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Year : 2019  |  Volume : 85  |  Issue : 1  |  Page : 111-113

A solitary nodule on the posterior pinna

Ki Min Sohn, Young Jun Woo, Jung Eun Kim, Hoon Kang 
 Department of Dermatology, St. Paul's Hospital, College of Medicine, Catholic University of Korea, Seoul, Korea

Correspondence Address:
Prof. Hoon Kang
Department of Dermatology, St. Paul's Hospital, College of Medicine, The Catholic University of Korea, 180, Wangsan-ro, Dongdaemun-gu, Seoul 02559

How to cite this article:
Sohn KM, Woo YJ, Kim JE, Kang H. A solitary nodule on the posterior pinna.Indian J Dermatol Venereol Leprol 2019;85:111-113

How to cite this URL:
Sohn KM, Woo YJ, Kim JE, Kang H. A solitary nodule on the posterior pinna. Indian J Dermatol Venereol Leprol [serial online] 2019 [cited 2020 Feb 29 ];85:111-113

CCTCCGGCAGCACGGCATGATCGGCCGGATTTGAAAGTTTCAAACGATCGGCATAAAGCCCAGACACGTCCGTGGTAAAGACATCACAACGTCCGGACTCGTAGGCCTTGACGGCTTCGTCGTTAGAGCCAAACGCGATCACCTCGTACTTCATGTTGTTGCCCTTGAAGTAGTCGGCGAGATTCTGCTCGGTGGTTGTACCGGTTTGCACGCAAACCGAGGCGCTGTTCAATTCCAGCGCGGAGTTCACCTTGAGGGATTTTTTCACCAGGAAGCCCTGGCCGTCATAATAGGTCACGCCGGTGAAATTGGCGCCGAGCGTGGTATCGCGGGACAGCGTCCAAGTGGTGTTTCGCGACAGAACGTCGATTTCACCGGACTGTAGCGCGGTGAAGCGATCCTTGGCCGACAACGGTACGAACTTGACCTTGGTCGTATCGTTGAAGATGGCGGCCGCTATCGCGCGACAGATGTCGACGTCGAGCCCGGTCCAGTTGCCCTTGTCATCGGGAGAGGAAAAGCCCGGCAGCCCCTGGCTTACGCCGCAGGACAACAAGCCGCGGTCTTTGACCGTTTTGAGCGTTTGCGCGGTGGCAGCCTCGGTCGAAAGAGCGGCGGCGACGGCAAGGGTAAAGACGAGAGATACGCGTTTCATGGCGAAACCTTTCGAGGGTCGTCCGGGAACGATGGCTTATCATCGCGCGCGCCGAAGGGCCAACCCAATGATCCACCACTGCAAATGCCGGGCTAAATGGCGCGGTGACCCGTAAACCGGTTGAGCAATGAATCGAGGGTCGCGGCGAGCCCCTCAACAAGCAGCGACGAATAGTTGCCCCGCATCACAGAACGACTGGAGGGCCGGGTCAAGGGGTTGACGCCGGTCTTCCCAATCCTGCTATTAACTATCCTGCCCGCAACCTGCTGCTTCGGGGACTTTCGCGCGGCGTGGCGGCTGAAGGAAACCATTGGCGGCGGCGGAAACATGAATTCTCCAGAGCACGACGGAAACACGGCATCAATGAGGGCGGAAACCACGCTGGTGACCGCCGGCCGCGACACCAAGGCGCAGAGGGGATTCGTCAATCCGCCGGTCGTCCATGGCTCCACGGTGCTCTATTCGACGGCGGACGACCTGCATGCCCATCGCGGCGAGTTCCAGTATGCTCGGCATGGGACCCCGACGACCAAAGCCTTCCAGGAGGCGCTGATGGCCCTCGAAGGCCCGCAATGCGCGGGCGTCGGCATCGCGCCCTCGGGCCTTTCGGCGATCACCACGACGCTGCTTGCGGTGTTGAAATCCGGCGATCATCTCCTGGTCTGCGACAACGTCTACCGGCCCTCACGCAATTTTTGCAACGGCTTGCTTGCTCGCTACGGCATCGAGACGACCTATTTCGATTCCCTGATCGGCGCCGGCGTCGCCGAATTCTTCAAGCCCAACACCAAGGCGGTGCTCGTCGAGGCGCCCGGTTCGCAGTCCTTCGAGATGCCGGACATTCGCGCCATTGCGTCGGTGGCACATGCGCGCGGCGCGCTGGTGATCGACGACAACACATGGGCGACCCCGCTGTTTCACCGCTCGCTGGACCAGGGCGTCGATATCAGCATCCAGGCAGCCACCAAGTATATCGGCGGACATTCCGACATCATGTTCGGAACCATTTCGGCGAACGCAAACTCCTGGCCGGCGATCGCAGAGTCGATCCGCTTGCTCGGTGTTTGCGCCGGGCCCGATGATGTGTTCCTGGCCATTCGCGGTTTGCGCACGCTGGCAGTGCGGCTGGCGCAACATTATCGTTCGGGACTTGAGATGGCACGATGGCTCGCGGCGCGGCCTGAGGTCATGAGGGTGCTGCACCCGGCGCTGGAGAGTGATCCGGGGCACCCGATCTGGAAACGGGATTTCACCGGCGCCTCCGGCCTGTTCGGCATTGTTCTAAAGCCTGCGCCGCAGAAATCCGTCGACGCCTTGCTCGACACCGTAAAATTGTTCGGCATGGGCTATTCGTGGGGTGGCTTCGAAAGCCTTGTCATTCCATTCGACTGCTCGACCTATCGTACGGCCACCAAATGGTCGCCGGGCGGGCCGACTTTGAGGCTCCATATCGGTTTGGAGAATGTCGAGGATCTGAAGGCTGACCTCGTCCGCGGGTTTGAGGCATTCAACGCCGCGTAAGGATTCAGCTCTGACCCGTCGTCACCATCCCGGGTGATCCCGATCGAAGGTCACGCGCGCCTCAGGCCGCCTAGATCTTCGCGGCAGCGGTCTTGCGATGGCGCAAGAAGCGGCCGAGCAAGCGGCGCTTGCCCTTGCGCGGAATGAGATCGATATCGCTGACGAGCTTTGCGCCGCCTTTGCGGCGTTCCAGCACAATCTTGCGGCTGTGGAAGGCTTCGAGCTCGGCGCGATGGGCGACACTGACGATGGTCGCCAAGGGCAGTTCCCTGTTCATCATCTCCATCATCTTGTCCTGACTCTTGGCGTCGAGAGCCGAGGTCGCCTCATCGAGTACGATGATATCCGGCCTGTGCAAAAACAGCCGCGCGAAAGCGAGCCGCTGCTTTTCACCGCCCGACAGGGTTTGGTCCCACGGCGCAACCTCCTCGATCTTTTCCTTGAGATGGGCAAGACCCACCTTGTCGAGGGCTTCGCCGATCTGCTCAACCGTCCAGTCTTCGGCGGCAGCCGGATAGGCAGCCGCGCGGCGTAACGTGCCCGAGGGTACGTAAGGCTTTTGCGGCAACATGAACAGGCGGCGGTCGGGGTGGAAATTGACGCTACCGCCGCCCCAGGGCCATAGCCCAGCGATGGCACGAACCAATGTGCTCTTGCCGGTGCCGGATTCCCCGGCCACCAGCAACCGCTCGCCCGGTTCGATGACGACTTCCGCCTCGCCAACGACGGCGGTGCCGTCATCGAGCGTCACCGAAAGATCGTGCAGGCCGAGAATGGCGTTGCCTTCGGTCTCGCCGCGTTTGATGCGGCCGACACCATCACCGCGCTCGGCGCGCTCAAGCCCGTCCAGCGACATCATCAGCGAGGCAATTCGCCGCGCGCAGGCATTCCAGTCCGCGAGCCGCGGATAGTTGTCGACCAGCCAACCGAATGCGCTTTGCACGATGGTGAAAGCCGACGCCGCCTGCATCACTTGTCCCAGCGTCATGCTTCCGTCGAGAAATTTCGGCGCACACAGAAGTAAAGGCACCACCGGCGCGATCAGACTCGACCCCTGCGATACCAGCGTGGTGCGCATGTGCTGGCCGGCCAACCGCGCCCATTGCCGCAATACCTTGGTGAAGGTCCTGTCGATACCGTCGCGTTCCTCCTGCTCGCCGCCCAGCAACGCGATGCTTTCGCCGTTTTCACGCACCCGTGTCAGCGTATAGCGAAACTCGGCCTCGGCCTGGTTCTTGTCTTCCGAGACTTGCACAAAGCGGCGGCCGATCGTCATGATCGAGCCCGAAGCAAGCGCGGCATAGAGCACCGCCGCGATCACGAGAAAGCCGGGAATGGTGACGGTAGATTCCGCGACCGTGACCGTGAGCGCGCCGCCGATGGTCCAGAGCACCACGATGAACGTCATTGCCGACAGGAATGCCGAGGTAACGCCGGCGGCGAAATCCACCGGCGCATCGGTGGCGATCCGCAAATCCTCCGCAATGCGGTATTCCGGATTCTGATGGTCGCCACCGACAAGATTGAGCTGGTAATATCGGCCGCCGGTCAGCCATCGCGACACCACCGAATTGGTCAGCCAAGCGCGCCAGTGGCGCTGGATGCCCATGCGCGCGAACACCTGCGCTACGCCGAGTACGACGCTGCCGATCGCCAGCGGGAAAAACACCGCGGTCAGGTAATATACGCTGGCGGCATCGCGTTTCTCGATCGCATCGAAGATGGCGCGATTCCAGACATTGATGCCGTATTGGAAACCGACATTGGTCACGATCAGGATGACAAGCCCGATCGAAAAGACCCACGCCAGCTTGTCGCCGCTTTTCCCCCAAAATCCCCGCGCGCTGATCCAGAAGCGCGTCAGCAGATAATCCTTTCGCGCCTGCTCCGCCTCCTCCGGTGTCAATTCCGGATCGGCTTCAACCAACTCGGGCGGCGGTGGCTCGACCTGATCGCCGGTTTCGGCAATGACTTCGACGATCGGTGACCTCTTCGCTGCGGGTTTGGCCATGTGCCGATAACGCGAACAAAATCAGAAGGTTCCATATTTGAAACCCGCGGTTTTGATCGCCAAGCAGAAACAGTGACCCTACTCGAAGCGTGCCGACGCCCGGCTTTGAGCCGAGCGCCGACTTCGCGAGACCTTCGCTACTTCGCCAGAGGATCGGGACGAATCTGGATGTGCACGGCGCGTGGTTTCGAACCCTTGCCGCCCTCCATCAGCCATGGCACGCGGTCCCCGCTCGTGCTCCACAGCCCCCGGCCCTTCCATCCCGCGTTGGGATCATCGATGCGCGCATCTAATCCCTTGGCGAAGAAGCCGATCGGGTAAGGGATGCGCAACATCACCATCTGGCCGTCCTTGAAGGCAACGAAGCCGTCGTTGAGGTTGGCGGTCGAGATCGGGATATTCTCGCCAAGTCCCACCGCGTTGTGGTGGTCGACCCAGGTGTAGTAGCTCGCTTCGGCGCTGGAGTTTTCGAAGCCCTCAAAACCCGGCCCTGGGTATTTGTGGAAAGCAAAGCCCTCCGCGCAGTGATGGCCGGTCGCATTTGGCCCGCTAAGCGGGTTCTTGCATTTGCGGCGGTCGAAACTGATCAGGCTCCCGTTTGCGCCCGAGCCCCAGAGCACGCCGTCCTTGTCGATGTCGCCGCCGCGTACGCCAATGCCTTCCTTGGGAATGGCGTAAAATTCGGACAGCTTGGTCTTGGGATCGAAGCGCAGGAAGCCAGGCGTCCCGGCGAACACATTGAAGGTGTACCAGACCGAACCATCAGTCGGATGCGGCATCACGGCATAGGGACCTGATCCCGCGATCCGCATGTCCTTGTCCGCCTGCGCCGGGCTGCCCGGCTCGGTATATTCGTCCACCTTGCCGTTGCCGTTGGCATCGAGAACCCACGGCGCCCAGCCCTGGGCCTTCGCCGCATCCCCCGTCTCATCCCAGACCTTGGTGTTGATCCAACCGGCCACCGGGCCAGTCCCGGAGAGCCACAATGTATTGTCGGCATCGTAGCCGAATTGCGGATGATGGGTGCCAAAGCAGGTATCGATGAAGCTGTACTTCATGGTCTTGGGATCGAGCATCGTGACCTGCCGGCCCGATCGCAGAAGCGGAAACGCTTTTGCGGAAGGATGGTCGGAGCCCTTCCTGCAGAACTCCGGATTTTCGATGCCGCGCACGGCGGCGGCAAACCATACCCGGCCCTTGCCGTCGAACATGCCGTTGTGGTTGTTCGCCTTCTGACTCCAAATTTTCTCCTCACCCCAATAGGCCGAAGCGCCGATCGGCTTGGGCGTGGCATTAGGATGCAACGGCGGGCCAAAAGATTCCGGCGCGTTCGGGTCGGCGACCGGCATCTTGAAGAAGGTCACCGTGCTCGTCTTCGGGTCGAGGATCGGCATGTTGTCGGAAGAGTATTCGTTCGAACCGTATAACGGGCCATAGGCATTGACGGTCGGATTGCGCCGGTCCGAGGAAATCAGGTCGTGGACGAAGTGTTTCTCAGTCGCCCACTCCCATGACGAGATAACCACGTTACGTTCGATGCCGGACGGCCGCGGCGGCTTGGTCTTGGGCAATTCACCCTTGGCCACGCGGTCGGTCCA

Available from: http://www.ijdvl.com/text.asp?2019/85/1/111/223999

Full Text

A 50-year-old man presented with a solitary, slightly pruritic, flesh-colored, 1.0 × 1.2 cm-sized nodule on the right posterior auricular area that had been noticeable for 3 years [Figure 1]. He had a habit of scratching and rubbing the lesion frequently. His past medical and family histories were unremarkable. Physical examination revealed a mildly lichenified patch around the nodule, and no other remarkable cutaneous features were observed. A shave biopsy was performed. Histological examination showed a well-defined tumor mass with a group of surrounding pilosebaceous follicles and proliferative thin epithelial cords, accompanied by fibromucinous mesenchymal components. In addition, characteristic proliferating and anastomosing thin infundibular epithelial strands with a perifollicular fibrous reaction were seen [Figure 2].{Figure 1}{Figure 2}

 What is Your Diagnosis?